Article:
And there are other similar restaurants on this world’s best list.

French food then takes a hit. The French media ask, ‘Why is our food so bad?’

But that’s not the question nor the conclusion to draw.

Classic French food is excellent. As A A Gill says, we see too little of it.

The problem is that most award-winning restaurants are those that favour molecular cuisine — or, if you prefer, molecular gastronomy.

All the rage

I spoke with someone a few weeks ago who makes a living by charting culinary trends for restaurants and cafés.

He told me, ‘That’s what people want.’ I countered that we are persuaded to think we want it. It isn’t our choice.

The media message is, ‘If you want to be hip and cool, you’ll seek molecular gastronomy.’

People pay hundreds of dollars/pounds/euros for a multi-course tasting menu. After that, I’d be in search of a McDonald’s, and I haven’t had one of those for, erm, 20 years.

For me — and countless others — restaurant food should offer a) a recognisable, goodly portion of protein, b) a satisfying yet creative sauce and c) easily identifiable vegetables.

Remember the interests behind the push for molecular cuisine: big business, always big business. There are companies which make the necessary chemicals for this type of dining experience. They can branch out from commercially processed food to top restaurants. The result is that consumers see chemicals as good, interesting and elegant.

A further result is that we will be able to buy them for use at home. We’ll also have accompanying cookbooks to match.

This means more money for the manufacturers of said chemicals and additives. Ker-ching!

Bucking the trend

French food critic Périco Légasse, who also writes for the newsweekly Marianne, had something to say about the 2014 World’s 50 Best Restaurants Awards.

After the list appeared, he said that the Danish winner Noma — also known for molecular cuisine — was responsible for 63 diners becoming ill from badly-done ‘chemical combinations’.

He also accused sponsors Nestlé and San Pellegrino of an ‘anti-French campaign’:

There is a political will to denigrate French cuisine.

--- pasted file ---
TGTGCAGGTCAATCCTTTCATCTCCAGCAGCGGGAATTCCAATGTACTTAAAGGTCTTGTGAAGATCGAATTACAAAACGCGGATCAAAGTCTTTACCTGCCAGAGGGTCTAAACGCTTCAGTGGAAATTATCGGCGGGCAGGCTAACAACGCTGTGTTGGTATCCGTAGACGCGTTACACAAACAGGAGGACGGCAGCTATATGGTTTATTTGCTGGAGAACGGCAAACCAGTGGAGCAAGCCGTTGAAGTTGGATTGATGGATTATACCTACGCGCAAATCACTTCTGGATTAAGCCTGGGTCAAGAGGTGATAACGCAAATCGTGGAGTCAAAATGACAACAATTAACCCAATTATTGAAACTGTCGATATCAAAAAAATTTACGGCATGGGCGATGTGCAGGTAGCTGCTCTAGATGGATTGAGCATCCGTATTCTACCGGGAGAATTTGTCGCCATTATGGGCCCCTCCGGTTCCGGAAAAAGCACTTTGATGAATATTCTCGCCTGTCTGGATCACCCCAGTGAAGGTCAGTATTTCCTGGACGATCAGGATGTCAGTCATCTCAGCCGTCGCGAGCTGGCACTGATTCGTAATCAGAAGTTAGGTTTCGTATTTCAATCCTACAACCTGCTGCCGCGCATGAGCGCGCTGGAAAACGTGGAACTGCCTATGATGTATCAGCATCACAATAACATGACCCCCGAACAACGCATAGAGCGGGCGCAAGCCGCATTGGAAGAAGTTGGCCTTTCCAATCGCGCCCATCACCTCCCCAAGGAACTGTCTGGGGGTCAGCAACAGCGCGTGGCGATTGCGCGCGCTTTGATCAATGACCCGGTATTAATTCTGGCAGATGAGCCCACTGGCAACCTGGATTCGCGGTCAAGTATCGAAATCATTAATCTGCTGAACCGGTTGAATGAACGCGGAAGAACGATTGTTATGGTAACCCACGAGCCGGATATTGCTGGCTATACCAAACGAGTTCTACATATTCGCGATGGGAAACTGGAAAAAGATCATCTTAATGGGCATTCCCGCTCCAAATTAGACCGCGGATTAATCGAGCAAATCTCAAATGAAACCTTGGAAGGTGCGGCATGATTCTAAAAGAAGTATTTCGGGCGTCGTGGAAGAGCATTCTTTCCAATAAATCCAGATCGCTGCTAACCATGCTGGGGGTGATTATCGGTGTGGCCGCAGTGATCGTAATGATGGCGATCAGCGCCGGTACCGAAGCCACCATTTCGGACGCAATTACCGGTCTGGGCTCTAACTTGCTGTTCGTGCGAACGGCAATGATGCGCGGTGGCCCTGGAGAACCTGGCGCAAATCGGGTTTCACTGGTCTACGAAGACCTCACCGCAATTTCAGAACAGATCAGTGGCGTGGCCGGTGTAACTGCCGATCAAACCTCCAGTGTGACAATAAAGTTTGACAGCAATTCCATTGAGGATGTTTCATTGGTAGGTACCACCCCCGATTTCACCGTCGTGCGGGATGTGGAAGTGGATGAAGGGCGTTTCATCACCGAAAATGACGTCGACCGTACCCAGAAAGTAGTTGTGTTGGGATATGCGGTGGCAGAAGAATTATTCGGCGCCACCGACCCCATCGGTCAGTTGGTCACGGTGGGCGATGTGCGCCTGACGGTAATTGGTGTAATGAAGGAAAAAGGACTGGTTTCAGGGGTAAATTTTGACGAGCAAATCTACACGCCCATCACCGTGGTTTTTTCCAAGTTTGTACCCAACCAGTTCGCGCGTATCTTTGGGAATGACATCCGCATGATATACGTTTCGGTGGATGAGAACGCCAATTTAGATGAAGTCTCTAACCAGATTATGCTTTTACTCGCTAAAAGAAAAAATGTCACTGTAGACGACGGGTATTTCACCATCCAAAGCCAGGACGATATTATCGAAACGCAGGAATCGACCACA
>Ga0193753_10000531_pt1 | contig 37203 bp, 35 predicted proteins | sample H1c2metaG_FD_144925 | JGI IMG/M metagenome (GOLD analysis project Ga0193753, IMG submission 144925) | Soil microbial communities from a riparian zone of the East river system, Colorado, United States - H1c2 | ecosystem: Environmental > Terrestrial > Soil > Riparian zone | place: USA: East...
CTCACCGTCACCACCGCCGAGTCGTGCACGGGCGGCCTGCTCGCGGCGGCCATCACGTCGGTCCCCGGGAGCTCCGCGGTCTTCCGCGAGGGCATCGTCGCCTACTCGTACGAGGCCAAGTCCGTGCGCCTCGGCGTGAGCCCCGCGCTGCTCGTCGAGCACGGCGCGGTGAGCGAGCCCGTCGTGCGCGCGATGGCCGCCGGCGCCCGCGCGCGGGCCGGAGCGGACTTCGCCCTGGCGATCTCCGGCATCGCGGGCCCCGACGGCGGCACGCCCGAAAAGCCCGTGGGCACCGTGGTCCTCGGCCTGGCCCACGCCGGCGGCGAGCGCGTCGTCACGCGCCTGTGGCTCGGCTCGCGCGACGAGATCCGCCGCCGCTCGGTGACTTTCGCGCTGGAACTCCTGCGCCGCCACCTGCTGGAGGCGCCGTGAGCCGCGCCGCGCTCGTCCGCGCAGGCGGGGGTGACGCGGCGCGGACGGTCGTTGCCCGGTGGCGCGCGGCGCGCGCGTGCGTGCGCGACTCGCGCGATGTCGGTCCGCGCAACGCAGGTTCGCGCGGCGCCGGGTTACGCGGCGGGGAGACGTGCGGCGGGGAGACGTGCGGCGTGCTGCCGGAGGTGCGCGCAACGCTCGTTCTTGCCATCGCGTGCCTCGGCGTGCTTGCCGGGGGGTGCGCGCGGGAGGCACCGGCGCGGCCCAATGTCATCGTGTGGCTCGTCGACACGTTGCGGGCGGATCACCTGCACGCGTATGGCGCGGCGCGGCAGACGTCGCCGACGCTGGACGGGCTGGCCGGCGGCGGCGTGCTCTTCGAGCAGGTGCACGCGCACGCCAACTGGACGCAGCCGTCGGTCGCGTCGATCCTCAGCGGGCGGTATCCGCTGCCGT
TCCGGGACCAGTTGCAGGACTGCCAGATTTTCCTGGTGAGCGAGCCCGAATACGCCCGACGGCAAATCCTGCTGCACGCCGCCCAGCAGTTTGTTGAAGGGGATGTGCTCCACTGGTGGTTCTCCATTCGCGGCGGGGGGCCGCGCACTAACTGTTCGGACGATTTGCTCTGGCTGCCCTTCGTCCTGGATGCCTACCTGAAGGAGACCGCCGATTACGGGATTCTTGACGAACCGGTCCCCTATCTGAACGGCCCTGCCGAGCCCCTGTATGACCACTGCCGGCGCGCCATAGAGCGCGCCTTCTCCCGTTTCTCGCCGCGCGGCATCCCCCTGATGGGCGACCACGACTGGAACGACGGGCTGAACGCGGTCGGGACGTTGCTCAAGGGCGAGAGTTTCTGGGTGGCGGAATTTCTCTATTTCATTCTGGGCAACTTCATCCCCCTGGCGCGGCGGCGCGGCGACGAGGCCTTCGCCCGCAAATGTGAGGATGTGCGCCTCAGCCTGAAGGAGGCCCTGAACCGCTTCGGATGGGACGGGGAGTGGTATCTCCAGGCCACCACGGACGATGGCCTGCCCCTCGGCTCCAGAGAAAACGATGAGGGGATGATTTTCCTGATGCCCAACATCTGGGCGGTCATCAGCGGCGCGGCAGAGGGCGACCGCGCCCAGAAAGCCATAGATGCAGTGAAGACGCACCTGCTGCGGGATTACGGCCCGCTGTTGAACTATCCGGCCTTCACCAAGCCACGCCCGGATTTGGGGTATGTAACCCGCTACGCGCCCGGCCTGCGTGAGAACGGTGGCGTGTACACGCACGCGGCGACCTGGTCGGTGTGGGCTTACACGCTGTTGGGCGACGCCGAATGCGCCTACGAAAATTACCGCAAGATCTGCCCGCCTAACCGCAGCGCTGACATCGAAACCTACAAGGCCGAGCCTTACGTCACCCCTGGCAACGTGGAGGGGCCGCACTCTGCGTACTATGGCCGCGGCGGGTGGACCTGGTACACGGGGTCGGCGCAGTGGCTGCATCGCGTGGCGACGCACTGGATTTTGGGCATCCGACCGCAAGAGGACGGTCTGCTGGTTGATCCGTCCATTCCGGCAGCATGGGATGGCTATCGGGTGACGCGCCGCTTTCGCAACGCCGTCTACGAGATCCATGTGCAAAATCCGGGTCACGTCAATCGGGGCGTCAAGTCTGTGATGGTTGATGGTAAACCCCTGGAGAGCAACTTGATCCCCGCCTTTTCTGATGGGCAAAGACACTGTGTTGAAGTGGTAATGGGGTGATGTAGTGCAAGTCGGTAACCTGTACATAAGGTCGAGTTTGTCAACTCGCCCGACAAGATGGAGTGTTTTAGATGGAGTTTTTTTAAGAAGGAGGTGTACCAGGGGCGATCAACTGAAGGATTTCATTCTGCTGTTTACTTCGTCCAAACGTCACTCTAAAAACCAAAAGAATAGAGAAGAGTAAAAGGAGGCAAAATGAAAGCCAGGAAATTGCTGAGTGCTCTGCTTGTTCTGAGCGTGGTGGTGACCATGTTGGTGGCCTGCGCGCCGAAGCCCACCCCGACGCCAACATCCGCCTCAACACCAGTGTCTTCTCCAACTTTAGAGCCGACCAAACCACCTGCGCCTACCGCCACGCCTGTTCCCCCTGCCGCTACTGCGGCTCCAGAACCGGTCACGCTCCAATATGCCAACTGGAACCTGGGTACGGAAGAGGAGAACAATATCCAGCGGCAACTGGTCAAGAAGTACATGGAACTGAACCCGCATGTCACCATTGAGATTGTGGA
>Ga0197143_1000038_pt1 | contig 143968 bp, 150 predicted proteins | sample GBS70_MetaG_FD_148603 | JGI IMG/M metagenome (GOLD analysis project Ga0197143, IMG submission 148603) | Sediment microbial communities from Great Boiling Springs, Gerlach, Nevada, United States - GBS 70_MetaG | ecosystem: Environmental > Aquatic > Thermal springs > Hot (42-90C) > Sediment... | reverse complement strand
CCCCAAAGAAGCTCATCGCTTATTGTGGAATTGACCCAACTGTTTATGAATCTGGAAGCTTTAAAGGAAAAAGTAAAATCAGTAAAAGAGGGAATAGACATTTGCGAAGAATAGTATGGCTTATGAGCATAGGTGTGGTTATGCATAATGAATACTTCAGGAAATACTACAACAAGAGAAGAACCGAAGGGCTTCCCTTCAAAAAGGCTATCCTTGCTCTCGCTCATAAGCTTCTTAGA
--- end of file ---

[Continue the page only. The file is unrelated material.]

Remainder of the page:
Couldn’t agree more.

In another article, this one for Marianne, he reported on what Olivier Roellinger, chef of the three-Michelin Cancale, and equally esteemed Joël Robuchon of Fleury-Michon thought.

Roellinger said:

Molecular cuisine is a lure for people who don’t really know that much about food to begin with. It’s really [like] selling wind. And who’s financing this lobbying? A syndicate of industrial flavouring companies … It’s absolutely abominable.

Robuchon, even though he admires Spain’s award-winning Ferran Adria, went further:

Additives aren’t good. I’ve done everything to avoid using them at Fleury-Michon. In today’s molecular cuisine we find additives which aren’t even allowed in industrial food processing. I am 200% against molecular cuisine, for the good reason that I work with health and industrial services encouraging the elimination of acidifiers, colourings and additives, some of which have secondary effects.

In 2010, the Italian government banned the use of certain chemical additives and liquid nitrogen in molecular cuisine. The current status is unknown as the 2010 law was only in force for one year. It is unclear whether a new law has replaced it.

Cook and Food Network presenter Alton Brown, an American, had this to say in 2011 (emphases in the original):

Every generation develops tools. And the tools are a wonderful way to explore the possibilities of the world and of creation. I use some emulisifiers. Yes, there’s xantham gum in my kitchen. Why? Because I’m tired of shaking up a salad dressing. You know, it’s practical things. Is it really cool to be able to make corn flakes out of peanut butter? Sure, it’s a great trick. But it’s a novelty, by and large.